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Many people think that performance tuning is the toughest part of being an audio manufacturer, but I’d wager if you polled 100 product managers, they’d say that deciding on looks and features is a lot tougher. After all, everyone likes good sound, but not everyone likes red. With the MX Pro series -- of which the MX4 Pros are the top model -- MEE Audio decided to let you decide.

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When a boutique, audiophile-oriented headphone company like HiFiMan releases true wireless earphones, you know it’s a thing. And it’s a thing for very good reason. When the design is right, people love the convenience and comfort of being able to enjoy their music and podcasts with just a couple of little earpieces -- and no cables, headband, etc., to get in the way when you’re moving from machine to machine at the gym. With the TWS600 earphones ($199 USD), HiFiMan seeks to deliver that convenience to audiophiles and headphone enthusiasts.

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I’ve gotten so used to reviewing complex multi-driver earphones with exotic shapes that the Periodic Audio Carbon earphones ($399 USD) seem like a throwback to the innocent early days of the headphone boom, when almost every earphone was nothing more than a single dynamic driver in a simple, cylindrical enclosure. That’s not to say there’s anything wrong with a single dynamic driver -- in fact, some of the priciest earphones you can buy, such as the Campfire Audio Atlases ($1299) and Sennheiser IE800s ($999), use just a single dynamic driver per ear.

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It’s easy to talk about bringing manufacturing back to the U.S., but the difficulties of building cost-competitive products here often overwhelm those who try. Campfire Audio proves it is possible. Take the new Campfire IO earphones. They resemble the company’s higher-end models, and like most elite earphones, they come with a beautiful case and lots of different tips. Yet they’re made in Portland, Oregon, and they sell for just $299 USD -- not cheap for earphones, but less than people often pay for mass-market brands such as Bose and Beats.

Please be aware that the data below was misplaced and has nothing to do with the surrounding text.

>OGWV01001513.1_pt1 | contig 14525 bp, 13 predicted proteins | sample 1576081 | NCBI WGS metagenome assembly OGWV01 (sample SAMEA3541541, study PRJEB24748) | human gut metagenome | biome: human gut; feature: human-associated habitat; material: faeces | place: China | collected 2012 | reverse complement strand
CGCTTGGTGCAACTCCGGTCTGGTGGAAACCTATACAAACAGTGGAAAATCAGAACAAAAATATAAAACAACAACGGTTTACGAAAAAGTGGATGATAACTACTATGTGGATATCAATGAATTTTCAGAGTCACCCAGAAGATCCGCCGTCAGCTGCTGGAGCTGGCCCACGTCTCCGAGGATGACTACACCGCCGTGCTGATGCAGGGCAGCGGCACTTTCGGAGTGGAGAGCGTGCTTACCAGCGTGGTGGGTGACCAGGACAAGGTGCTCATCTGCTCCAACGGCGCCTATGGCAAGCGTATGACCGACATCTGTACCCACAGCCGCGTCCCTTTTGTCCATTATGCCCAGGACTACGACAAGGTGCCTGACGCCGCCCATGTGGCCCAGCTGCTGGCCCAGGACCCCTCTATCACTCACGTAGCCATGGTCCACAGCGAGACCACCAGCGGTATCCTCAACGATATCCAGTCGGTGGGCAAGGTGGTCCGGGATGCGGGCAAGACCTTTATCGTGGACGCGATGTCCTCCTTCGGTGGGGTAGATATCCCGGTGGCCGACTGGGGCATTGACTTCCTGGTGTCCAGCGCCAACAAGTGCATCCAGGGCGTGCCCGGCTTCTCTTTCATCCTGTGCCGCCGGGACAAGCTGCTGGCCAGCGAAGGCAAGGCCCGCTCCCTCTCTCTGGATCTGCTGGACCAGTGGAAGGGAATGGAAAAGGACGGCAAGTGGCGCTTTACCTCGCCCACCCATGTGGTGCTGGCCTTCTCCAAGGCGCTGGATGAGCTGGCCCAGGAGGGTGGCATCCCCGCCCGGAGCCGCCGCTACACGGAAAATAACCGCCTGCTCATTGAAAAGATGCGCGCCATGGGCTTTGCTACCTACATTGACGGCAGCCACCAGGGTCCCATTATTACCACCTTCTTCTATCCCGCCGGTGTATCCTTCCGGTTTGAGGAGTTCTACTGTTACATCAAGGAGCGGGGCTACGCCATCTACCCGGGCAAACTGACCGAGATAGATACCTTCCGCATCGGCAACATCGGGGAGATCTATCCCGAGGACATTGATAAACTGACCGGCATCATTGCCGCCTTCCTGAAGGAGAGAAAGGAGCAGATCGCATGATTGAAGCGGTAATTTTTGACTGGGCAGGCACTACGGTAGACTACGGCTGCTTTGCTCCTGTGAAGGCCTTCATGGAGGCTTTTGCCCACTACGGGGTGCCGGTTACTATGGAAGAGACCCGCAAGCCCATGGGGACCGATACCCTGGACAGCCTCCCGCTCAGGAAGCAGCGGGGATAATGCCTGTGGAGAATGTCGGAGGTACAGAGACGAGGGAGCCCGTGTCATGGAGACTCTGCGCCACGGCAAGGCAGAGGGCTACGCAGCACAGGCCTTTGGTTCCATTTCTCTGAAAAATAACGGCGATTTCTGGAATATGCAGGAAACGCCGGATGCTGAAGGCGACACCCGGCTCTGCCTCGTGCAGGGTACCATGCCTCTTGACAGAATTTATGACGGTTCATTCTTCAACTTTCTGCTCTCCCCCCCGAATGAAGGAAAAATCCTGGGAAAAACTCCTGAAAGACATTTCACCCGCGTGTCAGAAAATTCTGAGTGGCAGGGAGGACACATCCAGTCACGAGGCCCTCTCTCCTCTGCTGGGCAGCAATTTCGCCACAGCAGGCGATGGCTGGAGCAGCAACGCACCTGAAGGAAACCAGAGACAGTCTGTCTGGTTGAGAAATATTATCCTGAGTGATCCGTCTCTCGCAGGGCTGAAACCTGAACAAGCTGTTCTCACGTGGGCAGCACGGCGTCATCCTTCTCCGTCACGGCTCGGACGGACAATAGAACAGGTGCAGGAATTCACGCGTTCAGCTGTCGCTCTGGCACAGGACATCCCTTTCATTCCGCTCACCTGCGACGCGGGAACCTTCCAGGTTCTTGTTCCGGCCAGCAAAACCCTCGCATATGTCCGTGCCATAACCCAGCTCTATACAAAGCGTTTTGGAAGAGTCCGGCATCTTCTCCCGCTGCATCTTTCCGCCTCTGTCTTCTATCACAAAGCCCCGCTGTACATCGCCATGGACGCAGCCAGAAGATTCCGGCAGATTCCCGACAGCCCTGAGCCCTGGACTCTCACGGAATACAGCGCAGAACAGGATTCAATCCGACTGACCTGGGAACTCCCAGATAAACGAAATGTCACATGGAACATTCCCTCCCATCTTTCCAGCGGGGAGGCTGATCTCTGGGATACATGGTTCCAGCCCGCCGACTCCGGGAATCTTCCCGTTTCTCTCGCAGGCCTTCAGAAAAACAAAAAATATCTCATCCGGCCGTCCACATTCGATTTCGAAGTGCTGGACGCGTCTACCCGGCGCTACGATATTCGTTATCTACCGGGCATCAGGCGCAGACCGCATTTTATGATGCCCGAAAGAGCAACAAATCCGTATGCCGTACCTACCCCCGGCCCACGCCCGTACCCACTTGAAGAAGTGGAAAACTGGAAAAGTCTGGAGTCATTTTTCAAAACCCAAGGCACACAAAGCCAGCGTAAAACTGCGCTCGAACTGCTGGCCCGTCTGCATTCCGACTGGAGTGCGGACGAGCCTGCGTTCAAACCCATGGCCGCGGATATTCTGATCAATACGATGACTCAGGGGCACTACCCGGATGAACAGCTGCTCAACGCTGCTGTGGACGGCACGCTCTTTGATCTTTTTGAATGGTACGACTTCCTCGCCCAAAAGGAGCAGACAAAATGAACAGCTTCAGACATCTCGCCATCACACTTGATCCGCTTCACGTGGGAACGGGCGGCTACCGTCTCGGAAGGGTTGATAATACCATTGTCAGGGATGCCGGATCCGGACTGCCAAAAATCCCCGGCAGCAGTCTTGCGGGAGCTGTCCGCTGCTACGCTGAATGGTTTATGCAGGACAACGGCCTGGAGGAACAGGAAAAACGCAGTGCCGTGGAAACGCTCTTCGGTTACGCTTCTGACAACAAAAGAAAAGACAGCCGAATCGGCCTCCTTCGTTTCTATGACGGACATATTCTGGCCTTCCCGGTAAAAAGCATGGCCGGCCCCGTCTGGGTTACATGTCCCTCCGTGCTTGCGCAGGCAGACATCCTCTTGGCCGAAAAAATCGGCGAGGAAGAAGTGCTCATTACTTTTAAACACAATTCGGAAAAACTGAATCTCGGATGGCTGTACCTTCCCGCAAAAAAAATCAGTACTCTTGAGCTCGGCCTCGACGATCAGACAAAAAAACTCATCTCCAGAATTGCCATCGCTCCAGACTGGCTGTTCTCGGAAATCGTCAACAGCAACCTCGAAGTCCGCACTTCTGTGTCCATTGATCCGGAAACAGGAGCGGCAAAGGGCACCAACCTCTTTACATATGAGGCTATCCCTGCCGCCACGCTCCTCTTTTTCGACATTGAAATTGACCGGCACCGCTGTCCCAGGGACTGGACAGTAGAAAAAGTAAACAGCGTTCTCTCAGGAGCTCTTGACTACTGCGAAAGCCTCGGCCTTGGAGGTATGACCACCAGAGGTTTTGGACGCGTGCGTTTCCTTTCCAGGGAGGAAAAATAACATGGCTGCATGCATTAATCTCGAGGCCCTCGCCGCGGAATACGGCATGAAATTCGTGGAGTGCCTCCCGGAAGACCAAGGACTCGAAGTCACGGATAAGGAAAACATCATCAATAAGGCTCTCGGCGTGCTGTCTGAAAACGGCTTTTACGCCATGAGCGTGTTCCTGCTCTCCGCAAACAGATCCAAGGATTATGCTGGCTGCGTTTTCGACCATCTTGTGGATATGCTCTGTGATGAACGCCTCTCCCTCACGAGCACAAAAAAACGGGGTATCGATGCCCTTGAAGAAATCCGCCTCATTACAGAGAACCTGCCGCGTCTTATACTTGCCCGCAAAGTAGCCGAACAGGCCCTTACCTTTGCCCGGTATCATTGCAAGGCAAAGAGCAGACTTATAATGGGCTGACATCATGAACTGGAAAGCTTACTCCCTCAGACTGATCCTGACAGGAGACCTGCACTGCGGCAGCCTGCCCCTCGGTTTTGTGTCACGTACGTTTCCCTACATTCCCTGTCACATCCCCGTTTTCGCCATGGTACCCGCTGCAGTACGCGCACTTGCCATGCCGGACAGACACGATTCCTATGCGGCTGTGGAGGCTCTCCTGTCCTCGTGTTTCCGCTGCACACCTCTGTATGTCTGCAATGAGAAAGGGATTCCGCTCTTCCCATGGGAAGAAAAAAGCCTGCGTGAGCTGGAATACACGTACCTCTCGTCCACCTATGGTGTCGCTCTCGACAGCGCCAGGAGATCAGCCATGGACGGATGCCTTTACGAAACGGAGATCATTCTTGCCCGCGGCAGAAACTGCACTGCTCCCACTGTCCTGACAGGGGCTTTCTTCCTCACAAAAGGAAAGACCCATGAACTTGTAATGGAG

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If you’re not interested in true wireless earphones, I can sympathize. The first true wireless earphones sounded cheap, felt clunky, ran barely long enough to play three albums, and often refused to connect to each other. But the latest generation of true wireless products, such as the Cambridge Audio Melomania 1 earphones ($129.99 USD), can be radically superior: smaller, more reliable, and, in some cases, better sounding.

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There are precisely 3.74 zillion Chinese companies now trying to get in on the US headphone/earphone market. Many are selling earphones for less than $25 USD, which is why you don’t see them reviewed here. The Simgot EN700 Pros don’t fit that mold at all -- they list for the relatively high (and weirdly non-round) sum of $146. While the EN700 Pros have fairly large enclosures, and look like sophisticated earphones holding multiple drivers, each earpiece has just a single 10mm dynamic driver. What the EN700 Pros do have in common with less-expensive models from Chinese brands is that they’re sold almost entirely through Amazon. Also, they have a strange and seemingly inexplicable brand name.

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Brent Butterworth 17 days ago Eardrum Suck: The Mystery Solved!
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Brent Butterworth 20 days ago Eardrum Suck: The Mystery Solved!
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